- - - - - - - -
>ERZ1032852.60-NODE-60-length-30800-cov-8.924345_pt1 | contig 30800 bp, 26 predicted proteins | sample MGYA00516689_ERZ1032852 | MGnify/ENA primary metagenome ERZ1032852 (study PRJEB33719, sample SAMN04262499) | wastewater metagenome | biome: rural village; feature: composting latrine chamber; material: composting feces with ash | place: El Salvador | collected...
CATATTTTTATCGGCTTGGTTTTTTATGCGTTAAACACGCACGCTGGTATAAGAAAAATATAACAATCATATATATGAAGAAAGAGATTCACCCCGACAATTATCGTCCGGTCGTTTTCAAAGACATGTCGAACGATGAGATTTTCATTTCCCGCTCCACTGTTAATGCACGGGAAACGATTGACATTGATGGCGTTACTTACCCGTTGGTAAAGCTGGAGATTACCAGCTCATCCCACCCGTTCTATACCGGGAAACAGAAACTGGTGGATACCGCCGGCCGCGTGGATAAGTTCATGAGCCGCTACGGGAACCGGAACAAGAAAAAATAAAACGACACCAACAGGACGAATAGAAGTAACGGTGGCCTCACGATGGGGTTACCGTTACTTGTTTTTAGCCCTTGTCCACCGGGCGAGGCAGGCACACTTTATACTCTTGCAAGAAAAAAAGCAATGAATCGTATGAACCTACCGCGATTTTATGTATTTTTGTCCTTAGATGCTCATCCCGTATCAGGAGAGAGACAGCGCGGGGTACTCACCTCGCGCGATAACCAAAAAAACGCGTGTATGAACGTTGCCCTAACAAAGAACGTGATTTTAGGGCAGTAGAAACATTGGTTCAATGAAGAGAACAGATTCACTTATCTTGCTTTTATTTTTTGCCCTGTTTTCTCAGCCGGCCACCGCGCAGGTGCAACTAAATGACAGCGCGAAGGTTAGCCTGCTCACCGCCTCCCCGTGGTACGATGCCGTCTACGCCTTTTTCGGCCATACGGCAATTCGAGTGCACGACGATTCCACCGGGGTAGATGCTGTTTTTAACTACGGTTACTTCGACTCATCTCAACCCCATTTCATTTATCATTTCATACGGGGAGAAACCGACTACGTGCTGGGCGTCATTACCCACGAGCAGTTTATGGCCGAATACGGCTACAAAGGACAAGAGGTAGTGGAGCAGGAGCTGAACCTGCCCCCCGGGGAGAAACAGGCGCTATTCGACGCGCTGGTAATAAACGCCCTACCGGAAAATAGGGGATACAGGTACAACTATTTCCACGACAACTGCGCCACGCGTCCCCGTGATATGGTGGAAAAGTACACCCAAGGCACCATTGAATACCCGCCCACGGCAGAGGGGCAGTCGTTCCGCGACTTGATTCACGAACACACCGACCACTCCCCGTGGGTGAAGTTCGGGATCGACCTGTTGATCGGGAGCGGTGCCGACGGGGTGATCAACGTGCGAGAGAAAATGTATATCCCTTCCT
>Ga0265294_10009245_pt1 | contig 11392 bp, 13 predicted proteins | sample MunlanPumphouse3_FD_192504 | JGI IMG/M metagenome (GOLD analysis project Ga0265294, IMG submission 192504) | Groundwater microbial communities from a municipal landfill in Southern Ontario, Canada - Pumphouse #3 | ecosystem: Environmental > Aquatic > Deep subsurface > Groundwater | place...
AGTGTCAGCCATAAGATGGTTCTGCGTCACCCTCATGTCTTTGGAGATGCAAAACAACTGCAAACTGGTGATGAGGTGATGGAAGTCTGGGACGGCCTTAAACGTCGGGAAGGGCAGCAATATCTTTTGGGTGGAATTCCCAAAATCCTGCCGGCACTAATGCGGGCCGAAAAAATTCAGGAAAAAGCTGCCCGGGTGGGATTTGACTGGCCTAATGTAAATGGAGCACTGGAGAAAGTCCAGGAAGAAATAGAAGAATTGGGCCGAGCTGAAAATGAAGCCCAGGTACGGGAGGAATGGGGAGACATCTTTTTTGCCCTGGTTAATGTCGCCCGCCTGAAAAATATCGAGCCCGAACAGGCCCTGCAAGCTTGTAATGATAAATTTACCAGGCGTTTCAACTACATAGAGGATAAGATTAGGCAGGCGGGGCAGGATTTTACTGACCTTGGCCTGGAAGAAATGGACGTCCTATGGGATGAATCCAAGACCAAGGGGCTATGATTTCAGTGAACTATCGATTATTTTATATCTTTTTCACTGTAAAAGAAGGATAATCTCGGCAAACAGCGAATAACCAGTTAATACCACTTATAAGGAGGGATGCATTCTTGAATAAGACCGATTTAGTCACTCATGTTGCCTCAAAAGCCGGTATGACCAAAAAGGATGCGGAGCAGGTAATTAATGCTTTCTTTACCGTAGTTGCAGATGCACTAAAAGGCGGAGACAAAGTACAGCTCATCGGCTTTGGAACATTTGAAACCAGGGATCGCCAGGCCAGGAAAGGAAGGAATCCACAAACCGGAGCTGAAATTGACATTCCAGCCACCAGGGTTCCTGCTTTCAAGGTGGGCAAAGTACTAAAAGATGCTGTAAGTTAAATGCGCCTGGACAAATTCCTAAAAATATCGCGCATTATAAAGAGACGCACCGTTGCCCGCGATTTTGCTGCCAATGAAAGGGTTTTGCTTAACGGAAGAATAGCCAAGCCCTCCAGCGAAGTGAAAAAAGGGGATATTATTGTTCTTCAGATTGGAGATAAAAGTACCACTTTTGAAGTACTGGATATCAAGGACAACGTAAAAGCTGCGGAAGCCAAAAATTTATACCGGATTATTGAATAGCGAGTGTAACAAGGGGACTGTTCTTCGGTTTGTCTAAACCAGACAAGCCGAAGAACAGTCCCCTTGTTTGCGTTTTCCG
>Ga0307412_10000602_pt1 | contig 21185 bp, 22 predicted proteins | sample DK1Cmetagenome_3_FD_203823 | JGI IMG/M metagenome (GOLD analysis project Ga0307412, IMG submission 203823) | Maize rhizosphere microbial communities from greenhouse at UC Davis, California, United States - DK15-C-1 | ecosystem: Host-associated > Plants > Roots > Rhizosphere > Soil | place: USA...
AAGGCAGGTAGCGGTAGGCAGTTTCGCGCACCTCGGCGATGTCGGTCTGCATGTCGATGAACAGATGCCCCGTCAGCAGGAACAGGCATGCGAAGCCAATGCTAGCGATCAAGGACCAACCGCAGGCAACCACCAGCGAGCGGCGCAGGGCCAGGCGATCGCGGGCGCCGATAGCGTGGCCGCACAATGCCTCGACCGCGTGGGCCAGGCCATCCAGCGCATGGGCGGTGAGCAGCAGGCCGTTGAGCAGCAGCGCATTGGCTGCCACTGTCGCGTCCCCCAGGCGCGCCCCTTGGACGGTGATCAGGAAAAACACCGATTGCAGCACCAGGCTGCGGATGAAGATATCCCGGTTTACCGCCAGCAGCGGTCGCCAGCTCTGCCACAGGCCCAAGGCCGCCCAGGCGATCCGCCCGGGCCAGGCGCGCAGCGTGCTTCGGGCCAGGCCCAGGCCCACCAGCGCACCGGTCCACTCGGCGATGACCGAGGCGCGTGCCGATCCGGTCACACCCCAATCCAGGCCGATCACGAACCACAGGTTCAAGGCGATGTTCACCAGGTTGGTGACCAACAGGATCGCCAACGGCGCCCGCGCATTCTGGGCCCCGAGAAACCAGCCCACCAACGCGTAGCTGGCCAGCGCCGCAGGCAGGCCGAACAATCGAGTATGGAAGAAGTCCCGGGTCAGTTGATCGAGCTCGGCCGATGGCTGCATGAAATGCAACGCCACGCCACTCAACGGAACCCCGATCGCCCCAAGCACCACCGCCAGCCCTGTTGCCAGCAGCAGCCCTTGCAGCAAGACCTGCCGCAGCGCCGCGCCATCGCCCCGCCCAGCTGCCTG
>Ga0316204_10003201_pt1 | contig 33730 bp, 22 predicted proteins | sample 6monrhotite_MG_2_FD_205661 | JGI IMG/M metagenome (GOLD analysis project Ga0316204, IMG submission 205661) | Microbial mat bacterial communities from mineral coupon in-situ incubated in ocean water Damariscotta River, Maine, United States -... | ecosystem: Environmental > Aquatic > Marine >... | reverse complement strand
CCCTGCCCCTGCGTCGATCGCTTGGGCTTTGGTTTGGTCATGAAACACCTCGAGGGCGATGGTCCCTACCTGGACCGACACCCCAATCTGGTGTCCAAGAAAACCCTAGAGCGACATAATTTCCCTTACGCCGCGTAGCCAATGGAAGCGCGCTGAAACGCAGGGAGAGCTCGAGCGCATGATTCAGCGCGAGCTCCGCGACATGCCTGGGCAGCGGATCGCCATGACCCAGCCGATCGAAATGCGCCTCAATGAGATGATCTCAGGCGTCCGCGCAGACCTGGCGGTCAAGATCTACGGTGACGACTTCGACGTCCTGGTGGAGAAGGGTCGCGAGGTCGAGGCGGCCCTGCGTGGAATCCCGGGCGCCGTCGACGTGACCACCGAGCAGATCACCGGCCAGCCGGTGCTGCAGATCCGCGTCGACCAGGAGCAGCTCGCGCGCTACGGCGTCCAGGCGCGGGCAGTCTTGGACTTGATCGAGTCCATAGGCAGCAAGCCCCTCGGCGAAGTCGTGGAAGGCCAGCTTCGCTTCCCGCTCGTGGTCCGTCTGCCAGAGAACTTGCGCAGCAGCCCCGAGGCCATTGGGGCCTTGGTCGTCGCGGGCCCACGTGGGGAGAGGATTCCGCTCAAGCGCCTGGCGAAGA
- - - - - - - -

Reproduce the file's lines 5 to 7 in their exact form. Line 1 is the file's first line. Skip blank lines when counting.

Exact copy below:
>Ga0307412_10000602_pt1 | contig 21185 bp, 22 predicted proteins | sample DK1Cmetagenome_3_FD_203823 | JGI IMG/M metagenome (GOLD analysis project Ga0307412, IMG submission 203823) | Maize rhizosphere microbial communities from greenhouse at UC Davis, California, United States - DK15-C-1 | ecosystem: Host-associated > Plants > Roots > Rhizosphere > Soil | place: USA...
AAGGCAGGTAGCGGTAGGCAGTTTCGCGCACCTCGGCGATGTCGGTCTGCATGTCGATGAACAGATGCCCCGTCAGCAGGAACAGGCATGCGAAGCCAATGCTAGCGATCAAGGACCAACCGCAGGCAACCACCAGCGAGCGGCGCAGGGCCAGGCGATCGCGGGCGCCGATAGCGTGGCCGCACAATGCCTCGACCGCGTGGGCCAGGCCATCCAGCGCATGGGCGGTGAGCAGCAGGCCGTTGAGCAGCAGCGCATTGGCTGCCACTGTCGCGTCCCCCAGGCGCGCCCCTTGGACGGTGATCAGGAAAAACACCGATTGCAGCACCAGGCTGCGGATGAAGATATCCCGGTTTACCGCCAGCAGCGGTCGCCAGCTCTGCCACAGGCCCAAGGCCGCCCAGGCGATCCGCCCGGGCCAGGCGCGCAGCGTGCTTCGGGCCAGGCCCAGGCCCACCAGCGCACCGGTCCACTCGGCGATGACCGAGGCGCGTGCCGATCCGGTCACACCCCAATCCAGGCCGATCACGAACCACAGGTTCAAGGCGATGTTCACCAGGTTGGTGACCAACAGGATCGCCAACGGCGCCCGCGCATTCTGGGCCCCGAGAAACCAGCCCACCAACGCGTAGCTGGCCAGCGCCGCAGGCAGGCCGAACAATCGAGTATGGAAGAAGTCCCGGGTCAGTTGATCGAGCTCGGCCGATGGCTGCATGAAATGCAACGCCACGCCACTCAACGGAACCCCGATCGCCCCAAGCACCACCGCCAGCCCTGTTGCCAGCAGCAGCCCTTGCAGCAAGACCTGCCGCAGCGCCGCGCCATCGCCCCGCCCAGCTGCCTG
>Ga0316204_10003201_pt1 | contig 33730 bp, 22 predicted proteins | sample 6monrhotite_MG_2_FD_205661 | JGI IMG/M metagenome (GOLD analysis project Ga0316204, IMG submission 205661) | Microbial mat bacterial communities from mineral coupon in-situ incubated in ocean water Damariscotta River, Maine, United States -... | ecosystem: Environmental > Aquatic > Marine >... | reverse complement strand